Reading the Dead Sea Scrolls

Dearly Beloved,
Grace and Peace to you.         
Yesterday Beth and I visited the Dead Sea Scrolls exhibit at the Museum of Science in Boston. One fragment I kept coming back to was from a scroll of the Psalms, likely written in the First Century. It was written in Hebrew, except that the name of God was written in an older language that the ancients thought was the “original language” of scripture. God’s name was too holy to write in ordinary, everyday language. I can recognize it. So there’s one word in the scroll that I can actually read.

I’m reading a scrap of parchment that’s two thousand years old! Actually reading and understanding it. True, I’m only understanding one word of it— but that single word dances on the page every time it occurs. (It occurs a lot.) It draws me in, has me reading whole lines, the whole piece of parchment, knowing only the translation provided but not the individual words, except one. The rest is mystery. In fact even that one word is mystery. Isn’t that just like all my prayers? After all my words and thoughts, all I really know is… “God.” The rest I take on faith.

Reading this text, I am connected to an ancient soul, reading what he wrote. He reaches out to me across twenty centuries. Somehow, gazing at that word, in his handwriting, I feel the presence of the writer himself. And also the Mystery. In that little bit of ink I feel held in the same hands, the same Awe, as the writer. In all our various languages and religions, in all that we do not understand or share, there is this that we have in common: “the LORD.” The Holy One. We are one in God. The mystery is too great for us to be able to use it to divide us. It connects us.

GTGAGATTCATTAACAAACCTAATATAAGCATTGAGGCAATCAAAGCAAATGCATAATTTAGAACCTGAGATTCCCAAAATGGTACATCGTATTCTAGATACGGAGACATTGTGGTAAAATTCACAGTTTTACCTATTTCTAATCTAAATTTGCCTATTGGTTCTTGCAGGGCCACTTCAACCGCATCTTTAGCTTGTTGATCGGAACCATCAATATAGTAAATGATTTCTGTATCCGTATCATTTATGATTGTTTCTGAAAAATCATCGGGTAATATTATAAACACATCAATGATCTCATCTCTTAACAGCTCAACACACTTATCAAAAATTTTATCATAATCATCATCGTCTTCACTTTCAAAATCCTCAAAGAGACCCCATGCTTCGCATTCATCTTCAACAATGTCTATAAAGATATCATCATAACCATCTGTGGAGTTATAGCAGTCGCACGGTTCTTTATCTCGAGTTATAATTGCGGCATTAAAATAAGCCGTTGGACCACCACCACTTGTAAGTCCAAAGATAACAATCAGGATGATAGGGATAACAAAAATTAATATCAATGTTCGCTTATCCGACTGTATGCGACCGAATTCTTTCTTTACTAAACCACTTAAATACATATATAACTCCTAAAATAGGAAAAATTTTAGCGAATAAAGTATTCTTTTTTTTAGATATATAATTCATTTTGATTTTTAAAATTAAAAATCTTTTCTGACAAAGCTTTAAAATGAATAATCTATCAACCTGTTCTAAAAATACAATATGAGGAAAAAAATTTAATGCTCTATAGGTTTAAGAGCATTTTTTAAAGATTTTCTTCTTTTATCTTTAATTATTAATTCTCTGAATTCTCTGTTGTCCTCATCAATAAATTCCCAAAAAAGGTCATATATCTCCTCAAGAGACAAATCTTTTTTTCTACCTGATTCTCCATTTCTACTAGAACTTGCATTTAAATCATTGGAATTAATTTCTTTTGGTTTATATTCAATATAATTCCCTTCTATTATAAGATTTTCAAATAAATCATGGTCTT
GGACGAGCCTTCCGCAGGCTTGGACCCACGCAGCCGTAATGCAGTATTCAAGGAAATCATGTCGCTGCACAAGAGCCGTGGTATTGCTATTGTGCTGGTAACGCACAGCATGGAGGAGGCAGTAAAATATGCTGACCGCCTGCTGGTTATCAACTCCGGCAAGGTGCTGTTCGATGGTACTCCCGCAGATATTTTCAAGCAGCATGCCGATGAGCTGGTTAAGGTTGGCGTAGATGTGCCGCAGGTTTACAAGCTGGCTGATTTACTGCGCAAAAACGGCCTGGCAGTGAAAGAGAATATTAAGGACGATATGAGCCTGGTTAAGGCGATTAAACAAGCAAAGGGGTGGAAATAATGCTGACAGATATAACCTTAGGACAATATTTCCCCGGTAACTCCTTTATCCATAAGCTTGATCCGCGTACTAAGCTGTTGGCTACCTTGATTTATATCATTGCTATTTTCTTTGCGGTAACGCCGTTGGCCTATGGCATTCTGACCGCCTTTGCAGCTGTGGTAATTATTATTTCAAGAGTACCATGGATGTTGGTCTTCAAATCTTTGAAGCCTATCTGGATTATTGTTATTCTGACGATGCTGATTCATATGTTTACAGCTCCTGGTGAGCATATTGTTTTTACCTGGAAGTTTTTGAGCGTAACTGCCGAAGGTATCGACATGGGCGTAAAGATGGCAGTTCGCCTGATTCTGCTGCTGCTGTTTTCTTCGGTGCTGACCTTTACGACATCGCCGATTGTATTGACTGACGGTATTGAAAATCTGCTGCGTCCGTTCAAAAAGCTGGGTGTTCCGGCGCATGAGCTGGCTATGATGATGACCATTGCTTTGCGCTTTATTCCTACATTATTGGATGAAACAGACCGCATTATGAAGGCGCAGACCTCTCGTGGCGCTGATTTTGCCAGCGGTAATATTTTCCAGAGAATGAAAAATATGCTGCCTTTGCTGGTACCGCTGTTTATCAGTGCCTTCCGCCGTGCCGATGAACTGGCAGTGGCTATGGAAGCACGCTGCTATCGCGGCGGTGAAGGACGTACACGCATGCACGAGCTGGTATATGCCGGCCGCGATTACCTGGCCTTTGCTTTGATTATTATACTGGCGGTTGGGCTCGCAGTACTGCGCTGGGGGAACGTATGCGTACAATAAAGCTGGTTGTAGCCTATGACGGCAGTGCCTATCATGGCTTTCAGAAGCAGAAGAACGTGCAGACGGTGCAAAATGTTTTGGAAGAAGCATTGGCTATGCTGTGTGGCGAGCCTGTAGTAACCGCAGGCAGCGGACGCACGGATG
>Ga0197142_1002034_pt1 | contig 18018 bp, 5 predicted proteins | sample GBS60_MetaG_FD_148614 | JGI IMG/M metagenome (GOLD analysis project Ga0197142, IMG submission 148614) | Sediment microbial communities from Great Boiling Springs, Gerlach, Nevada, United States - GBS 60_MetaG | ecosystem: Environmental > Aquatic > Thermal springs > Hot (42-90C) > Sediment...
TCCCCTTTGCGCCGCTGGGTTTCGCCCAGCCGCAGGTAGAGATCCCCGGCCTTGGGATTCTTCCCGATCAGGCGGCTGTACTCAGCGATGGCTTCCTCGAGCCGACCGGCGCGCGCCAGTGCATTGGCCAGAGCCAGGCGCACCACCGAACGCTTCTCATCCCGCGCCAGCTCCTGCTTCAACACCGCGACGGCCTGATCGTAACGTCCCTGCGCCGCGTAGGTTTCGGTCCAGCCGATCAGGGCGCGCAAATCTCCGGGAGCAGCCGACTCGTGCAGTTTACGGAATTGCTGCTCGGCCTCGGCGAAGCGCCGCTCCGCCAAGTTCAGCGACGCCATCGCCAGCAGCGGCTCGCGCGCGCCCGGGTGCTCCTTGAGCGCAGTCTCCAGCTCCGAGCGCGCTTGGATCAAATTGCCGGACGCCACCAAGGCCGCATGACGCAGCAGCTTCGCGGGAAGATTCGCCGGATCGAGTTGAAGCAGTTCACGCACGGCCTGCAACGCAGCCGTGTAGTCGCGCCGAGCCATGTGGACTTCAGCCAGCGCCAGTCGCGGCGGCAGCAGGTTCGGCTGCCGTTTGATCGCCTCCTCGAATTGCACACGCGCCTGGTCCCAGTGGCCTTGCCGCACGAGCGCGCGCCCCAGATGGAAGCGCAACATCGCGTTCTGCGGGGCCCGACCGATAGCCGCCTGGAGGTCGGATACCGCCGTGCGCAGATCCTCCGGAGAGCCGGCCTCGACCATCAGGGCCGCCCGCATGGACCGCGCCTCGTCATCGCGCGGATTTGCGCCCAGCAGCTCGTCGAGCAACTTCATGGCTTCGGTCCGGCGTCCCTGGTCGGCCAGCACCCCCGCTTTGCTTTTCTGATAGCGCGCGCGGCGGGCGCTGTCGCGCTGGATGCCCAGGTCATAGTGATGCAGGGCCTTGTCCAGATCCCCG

Maybe all our prayers ultimately boil down to our most primitive language, whatever tongue is before and beneath the one we utter. Maybe every prayer is actually just: “Thou!” The rest is mystery; and even what we say is too holy to describe.
Deep Blessings,
Pastor Steve

Steve Garnaas-Holmes
Unfolding Light

To subscribe to Unfolding Light by daily e-mail write to me at unfoldinglight8(at)

Pray always and do not lose heart

Dearly Beloved,
Grace and Peace to you.
                  Jesus told a parable about their need to pray always
         and not to lose heart.
                  In a certain city there was a judge
         who neither feared God nor had respect for people.
         In that city there was a widow
         who kept coming to him and saying,
         “Grant me justice against my opponent.”
                  For a while he refused; but later he said to himself,
         “Though I have no fear of God and no respect for anyone,
         yet because this widow keeps bothering me,
         I will grant her justice,
         so that she may not wear me out by continually coming.”
                  Will the Human One,
         when coming on earth, find faith?

                  —Luke 18.1-8

O you who judge,
when you have no awe of God
nor compassion for people,
who do not hear her voice,
her demand for justice—
you think you need not listen to her,
as if she is merely a poor annoying widow
and you have more important matters.
But she is eternal, and she will wear you down
with her continual coming.
Despite your deafness, your callous heart,
she will come to you faithfully.
She will not judge you or come in enmity,
but she will not abandon you.
For a while you will refuse,
but she will come to you at odd hours,
her voice rise in the inner chambers of your heart,
echo among your pronouncements,
until you come to do justice,
to hear her voice among the voiceless,
to listen always,
and not lose the heart of your heart.
Then God in human form
going through this life
will find receptive souls.

Deep Blessings,
Pastor Steve

Steve Garnaas-Holmes
Unfolding Light

To subscribe to Unfolding Light by daily e-mail write to me at unfoldinglight8(at)

Inspired scripture

Dearly Beloved,
Grace and Peace to you.
         All scripture is inspired by God
         and is useful for teaching, for reproof, for correction,
         and for training in righteousness,